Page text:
Derek: That’s a good question. I remember realizing very young that my hobby was an expensive one! I used a hand-me-down video camera for a long time and, when I wanted to upgrade, I was shocked at the prices. And that was just for the body? Lenses were how much?? Luckily, my parents were always supportive of my interests and we would find a way to compromise on equipment, such as me agreeing to a DSLR instead of a RED at 13-years-old…

Me: What has been your most memorable filmmaking moment thus far and why?
Derek: In 2019, I directed a single scene from the full-length script for Crohnie. It’s an 8-minute short film you can watch on my website www.derekmari.com or Vimeo page www.vimeo.com/directorderek . For that project, I had the opportunity to direct actors/comedians Matt Besser and Pam Murphy. I’d been fans of both of them, even studying under Besser at the Upright Citizens Brigade, and felt so honored that they wanted to be involved. Both actors were very collaborative on set and it was a wonderful experience to watch them say the words I wrote for them.

Me: What was the most difficult part about shooting Crohnie?
Derek: In regards to the short film, we shot in a pool… for 12 hours… in April. We, of course, heated the pool the night before, but after hour 6 or 7 it started to get kind of chilly. The actors and our cinematographer Kayla Hoff, who also had to be in the pool all day with the underwater camera, were such troopers. Can’t wait to do it all again for the feature adaptation!

Me: What do investors get when they invest in Crohnie?
Derek: When people invest on our WeFunder, www.wefunder.com/crohnie, they obtain ownership on a piece of the project. They obtain equity. Our goal is to return 115% of their investment to them after the finished film finds distribution. With any remaining profit that the film makes, investors and the filmmakers (myself and producer Dan Sima), will split profits 50/50. We also offer some exciting perks depending on the amount of the investment. These include your name in the credits, becoming an associate or executive producer, a visit to set during production, or an invite to a special screening!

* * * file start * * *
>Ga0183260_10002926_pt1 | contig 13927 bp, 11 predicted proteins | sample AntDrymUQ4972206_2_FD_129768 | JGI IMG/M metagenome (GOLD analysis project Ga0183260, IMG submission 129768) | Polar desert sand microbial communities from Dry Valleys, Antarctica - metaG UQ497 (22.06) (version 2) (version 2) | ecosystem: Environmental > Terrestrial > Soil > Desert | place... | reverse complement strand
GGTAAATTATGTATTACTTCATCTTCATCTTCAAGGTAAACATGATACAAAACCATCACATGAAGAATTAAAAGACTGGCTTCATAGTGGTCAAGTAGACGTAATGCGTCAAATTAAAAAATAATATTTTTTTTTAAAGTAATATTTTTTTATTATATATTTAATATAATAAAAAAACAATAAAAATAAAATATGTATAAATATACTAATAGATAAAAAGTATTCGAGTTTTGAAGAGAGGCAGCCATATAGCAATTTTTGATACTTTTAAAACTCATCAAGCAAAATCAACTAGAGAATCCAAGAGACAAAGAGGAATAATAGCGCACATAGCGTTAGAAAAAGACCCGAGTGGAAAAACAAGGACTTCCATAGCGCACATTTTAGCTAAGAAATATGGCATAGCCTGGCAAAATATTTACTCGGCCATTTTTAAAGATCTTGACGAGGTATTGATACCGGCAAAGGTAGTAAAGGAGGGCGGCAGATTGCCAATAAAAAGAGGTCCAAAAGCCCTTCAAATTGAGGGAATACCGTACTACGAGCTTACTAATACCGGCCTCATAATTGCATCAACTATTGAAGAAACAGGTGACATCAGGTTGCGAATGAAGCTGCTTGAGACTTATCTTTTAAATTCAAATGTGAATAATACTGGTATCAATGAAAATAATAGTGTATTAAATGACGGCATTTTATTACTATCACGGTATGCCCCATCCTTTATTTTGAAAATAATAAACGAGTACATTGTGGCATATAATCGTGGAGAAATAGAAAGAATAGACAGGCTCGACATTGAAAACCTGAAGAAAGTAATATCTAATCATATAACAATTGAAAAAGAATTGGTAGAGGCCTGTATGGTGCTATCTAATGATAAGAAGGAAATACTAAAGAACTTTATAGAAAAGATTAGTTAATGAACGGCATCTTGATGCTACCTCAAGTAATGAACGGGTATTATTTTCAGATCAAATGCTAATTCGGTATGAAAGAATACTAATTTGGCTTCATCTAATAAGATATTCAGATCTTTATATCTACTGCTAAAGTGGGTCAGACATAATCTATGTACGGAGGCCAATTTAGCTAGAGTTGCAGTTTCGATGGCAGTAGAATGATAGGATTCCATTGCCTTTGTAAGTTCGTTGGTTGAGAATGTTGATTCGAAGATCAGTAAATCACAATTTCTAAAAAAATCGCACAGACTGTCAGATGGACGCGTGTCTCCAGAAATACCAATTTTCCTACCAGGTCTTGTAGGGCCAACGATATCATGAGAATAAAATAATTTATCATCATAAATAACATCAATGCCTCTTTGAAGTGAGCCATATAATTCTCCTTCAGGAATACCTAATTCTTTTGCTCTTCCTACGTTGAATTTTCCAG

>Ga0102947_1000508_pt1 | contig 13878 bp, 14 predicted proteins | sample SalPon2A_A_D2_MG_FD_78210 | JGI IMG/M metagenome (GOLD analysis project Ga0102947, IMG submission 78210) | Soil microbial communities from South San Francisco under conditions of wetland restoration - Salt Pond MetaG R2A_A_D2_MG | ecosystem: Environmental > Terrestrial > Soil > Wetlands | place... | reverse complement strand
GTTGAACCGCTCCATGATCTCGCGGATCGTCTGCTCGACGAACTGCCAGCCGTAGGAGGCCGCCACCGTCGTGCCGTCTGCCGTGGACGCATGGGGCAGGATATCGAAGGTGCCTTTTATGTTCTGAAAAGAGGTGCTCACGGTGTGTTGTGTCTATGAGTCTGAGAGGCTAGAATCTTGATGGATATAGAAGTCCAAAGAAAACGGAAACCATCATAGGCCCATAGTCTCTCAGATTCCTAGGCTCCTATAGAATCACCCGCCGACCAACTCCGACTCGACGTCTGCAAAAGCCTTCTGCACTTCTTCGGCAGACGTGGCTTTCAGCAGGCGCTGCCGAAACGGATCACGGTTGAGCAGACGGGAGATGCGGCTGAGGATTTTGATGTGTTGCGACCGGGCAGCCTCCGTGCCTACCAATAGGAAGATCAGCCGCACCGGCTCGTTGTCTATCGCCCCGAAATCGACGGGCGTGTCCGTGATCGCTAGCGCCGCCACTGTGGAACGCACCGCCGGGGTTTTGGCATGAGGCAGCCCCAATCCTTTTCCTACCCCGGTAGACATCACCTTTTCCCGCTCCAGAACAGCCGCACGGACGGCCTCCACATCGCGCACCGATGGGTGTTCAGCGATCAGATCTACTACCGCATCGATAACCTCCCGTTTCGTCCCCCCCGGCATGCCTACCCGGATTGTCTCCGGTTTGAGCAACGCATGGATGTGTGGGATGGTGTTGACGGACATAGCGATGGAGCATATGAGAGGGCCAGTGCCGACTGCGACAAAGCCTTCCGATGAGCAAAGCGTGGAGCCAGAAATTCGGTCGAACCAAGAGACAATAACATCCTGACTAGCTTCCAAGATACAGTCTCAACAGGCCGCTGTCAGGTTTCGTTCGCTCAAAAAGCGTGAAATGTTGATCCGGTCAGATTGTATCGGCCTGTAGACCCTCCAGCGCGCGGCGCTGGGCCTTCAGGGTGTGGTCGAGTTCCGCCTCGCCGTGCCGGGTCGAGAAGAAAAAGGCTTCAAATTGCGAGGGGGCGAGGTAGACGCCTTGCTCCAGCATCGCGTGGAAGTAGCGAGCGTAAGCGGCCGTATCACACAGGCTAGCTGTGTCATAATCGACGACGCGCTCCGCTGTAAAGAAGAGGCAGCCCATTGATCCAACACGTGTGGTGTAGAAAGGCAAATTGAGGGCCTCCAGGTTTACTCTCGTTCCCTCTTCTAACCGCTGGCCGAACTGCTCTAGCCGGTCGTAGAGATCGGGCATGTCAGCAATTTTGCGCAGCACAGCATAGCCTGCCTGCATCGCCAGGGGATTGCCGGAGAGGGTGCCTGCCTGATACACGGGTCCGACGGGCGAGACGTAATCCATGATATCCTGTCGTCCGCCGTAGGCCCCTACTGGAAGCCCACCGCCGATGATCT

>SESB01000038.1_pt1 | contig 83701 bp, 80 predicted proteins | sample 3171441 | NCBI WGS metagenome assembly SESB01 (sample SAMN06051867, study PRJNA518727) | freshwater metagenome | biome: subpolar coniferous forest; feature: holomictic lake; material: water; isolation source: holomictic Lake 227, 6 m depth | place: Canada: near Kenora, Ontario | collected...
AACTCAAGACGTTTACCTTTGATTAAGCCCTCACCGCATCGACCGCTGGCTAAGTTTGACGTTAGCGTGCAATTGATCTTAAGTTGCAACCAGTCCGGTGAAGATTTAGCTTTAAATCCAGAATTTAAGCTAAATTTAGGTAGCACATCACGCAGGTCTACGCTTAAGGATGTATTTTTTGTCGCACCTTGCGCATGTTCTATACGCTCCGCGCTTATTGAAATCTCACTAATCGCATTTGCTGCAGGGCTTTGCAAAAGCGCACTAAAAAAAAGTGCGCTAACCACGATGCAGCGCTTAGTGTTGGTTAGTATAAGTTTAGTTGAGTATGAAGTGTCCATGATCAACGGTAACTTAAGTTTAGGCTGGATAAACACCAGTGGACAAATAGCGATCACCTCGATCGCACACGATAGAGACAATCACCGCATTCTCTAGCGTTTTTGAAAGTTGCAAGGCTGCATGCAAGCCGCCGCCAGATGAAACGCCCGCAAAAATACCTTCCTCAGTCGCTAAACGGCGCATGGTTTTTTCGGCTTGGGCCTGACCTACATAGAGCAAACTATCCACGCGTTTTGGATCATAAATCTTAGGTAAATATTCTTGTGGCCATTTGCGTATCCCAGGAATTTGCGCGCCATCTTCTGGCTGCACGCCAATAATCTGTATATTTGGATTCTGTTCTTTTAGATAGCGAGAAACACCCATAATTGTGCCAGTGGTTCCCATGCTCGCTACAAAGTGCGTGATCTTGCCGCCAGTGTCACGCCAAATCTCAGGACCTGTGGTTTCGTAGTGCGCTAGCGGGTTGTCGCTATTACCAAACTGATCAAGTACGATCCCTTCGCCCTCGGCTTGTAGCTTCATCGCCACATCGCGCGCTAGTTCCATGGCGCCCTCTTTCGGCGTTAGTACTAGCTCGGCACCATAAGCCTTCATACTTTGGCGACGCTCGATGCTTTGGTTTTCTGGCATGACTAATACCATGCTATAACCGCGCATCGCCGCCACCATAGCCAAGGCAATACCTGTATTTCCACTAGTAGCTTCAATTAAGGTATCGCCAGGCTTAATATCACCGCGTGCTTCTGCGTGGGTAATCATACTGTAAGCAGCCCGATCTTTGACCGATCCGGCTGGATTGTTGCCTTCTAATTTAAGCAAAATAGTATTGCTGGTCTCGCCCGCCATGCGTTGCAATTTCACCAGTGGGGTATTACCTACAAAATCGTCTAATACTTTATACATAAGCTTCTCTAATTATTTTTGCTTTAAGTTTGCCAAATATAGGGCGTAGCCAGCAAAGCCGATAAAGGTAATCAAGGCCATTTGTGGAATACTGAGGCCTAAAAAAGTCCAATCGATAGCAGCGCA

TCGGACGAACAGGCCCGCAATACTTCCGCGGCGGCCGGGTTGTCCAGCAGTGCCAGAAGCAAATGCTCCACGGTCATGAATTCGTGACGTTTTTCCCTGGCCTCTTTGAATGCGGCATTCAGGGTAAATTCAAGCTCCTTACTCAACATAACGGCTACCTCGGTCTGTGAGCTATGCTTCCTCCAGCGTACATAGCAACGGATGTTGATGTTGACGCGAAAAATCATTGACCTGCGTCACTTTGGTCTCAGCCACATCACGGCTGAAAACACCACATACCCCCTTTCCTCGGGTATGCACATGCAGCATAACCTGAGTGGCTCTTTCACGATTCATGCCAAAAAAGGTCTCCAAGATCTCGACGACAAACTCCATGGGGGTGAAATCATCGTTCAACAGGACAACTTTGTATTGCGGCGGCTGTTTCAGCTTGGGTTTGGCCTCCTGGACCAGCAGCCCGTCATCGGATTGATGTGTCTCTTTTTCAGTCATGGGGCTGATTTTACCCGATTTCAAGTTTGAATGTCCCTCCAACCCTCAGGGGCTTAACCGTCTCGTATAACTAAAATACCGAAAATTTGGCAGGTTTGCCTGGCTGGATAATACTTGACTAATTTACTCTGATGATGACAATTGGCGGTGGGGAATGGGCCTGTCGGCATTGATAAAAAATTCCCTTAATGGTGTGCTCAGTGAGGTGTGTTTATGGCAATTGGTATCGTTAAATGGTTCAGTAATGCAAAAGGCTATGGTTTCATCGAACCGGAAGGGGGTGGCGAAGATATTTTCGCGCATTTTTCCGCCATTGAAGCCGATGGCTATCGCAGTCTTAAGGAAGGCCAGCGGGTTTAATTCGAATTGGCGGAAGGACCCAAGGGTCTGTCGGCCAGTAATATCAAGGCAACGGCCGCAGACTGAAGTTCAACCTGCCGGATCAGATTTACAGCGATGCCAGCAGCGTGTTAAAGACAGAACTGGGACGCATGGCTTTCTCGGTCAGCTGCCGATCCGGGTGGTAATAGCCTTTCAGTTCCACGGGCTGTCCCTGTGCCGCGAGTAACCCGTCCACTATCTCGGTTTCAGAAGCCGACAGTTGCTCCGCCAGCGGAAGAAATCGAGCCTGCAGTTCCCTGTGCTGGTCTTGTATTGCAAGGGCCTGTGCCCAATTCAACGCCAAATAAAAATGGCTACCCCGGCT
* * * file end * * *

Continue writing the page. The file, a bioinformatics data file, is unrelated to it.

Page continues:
Me: Derek, you’re a relatively young guy. What’s a lesson you learned the hard way about money?
Derek: Hmmm… Maybe just that you gotta work for it? It doesn’t just miraculously appear in your bank account, at least it doesn’t for me. And, starting out in the entertainment industry, the grind is necessary when the pay isn’t all that great. I was working 60-75 hours a week and then setting money aside so that I could afford to shoot a short film on the weekends, hoping that those projects would be my ticket out.

Me: What type of relationship would you say that you have with money at this point in your life?
Derek: To totally contradict my previous answer, I’ve (tried to) adopt a hippie-dippie approach to money in recent years. After several self-help books guiding me toward reshaping my relationship with money, I’ve practiced removing my worries about finances. Of course, I have to acknowledge that this strategy has inherent privilege with its “money will come” mantra, but it’s more about the feelings toward finances. Especially with freelance work, there can be a month of financial drought, but by keeping focused on the work and always open to new opportunities, something usually comes around in time to save me.

Me: In your opinion what’s the true purpose of money?
Derek: In American society, money is needed for a dream like producing a full-length feature film to come true.

How do you feel about Crohnie?